In his January budget proposal for fiscal year 2016-17, Governor Brown reintroduced his plan for addressing the state’s dwindling transportation revenues and its crumbling infrastructure.
When it comes to creating real transportation choices, the proposal is a mixed bag.
On the one hand, the Governor’s proposal finally increases transportation funding, and directs that funding largely into sorely needed road maintenance and new public transportation.
On the other hand, it fails to include a fix for our oversubscribed walking and biking fund, the Active Transportation Program (ATP). It also diverts climate funds to so-called “Low Carbon Roads” that may have dubious uses.
Let me take you for a tour of the Governor’s plan, starting with the revenues.
Where will the money come from?
The Governor’s plan calls for new revenues, including increases to vehicle registration fees as well as gasoline and diesel taxes. The gasoline and diesel tax increases would be pegged to inflation, so they would no longer lose value over time. These increases require two-thirds approval from the Legislature, which means the Governor needs every Democratic vote and at least five votes from Republicans to pass his plan.
Overall, this focus on user fees to support new transportation spending is welcome, compared to general revenue bonds or sales taxes. Yet they may also have regressive impacts, so we’d like to see a very progressive plan for spending these funds.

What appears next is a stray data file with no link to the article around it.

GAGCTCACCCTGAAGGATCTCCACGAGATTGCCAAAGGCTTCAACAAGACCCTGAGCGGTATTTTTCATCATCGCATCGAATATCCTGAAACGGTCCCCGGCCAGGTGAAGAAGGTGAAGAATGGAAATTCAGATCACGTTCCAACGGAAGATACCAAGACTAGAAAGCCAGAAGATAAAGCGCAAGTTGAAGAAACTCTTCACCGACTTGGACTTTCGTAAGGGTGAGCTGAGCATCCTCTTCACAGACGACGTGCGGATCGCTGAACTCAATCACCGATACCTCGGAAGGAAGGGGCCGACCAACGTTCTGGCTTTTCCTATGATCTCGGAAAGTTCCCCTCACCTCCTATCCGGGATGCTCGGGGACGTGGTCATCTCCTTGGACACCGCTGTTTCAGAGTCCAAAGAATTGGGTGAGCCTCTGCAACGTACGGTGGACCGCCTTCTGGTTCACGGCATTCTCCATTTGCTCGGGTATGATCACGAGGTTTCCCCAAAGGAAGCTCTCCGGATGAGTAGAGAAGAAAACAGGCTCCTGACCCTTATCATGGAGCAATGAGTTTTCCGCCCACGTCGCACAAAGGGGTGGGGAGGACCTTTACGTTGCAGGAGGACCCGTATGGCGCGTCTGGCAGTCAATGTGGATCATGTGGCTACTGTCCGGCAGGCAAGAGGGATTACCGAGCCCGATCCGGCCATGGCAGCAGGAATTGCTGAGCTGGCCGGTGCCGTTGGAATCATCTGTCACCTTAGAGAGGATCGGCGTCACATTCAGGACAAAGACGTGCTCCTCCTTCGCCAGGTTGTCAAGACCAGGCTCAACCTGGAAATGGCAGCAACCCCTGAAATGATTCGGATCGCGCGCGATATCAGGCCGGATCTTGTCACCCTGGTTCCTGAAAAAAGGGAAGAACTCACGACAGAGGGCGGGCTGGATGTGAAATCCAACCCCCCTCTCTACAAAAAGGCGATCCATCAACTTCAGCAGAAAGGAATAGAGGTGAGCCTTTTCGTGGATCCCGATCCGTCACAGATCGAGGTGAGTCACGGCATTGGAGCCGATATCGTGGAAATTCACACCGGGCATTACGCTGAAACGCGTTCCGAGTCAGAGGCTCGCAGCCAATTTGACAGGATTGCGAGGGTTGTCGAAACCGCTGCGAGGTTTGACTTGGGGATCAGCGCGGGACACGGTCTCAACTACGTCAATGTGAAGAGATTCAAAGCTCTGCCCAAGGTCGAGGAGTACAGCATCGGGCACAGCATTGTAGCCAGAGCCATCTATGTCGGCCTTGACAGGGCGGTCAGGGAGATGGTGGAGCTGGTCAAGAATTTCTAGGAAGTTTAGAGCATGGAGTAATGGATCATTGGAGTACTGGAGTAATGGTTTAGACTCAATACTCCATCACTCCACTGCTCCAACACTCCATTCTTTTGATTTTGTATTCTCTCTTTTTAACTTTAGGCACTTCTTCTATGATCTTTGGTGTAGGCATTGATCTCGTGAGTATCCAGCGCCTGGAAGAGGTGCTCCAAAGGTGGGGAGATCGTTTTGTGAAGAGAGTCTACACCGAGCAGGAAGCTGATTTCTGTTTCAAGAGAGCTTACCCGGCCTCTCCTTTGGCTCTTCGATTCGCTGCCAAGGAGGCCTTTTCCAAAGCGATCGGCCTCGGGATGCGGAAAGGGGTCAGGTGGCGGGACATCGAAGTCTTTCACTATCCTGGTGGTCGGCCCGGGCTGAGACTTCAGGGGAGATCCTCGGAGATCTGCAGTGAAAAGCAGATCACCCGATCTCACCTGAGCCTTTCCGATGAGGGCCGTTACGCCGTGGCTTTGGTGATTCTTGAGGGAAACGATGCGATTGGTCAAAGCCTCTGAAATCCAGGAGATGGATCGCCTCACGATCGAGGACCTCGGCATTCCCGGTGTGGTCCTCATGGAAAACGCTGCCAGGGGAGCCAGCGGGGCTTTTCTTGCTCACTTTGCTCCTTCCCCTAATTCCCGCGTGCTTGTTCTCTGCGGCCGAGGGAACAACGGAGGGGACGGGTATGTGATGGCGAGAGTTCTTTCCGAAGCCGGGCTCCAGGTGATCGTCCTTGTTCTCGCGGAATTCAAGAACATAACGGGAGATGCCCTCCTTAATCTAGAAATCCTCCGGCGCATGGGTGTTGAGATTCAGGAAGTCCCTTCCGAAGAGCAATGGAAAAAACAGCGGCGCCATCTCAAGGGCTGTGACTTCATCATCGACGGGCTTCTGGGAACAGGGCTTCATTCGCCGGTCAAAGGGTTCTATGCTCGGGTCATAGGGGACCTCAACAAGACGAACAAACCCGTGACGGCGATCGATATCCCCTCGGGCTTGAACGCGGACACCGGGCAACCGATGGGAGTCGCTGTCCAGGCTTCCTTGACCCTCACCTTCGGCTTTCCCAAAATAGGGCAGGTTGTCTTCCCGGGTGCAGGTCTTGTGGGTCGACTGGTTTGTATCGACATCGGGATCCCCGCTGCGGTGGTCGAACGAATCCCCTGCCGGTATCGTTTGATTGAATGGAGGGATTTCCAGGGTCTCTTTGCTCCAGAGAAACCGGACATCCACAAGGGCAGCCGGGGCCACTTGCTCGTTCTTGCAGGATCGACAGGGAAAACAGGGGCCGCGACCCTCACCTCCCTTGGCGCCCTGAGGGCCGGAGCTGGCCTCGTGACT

In addition to these new revenues, the Governor’s proposal also calls for spending $500 million from the state’s cap-and-trade climate fund. After all is accounted for, the Governor hopes to spend $36 billion over the next decade on transportation projects throughout the state.
Where will the money go?
Brian Kelly, the Secretary of the State Transportation Agency (CalSTA), has said that this money should go primarily to road rehabilitation and maintenance. Indeed, the lion’s share of funding goes into keeping our local roads, highways and bridges in good and safe condition.
About $200 million annually will go to the Trade Corridor Improvement Fund (TCIF), which will mean some highway or rail improvements, especially near ports.
The proposal would invest $400 million more in cap-and-trade dollars for public transit capital, with 50% of that designated for disadvantaged communities.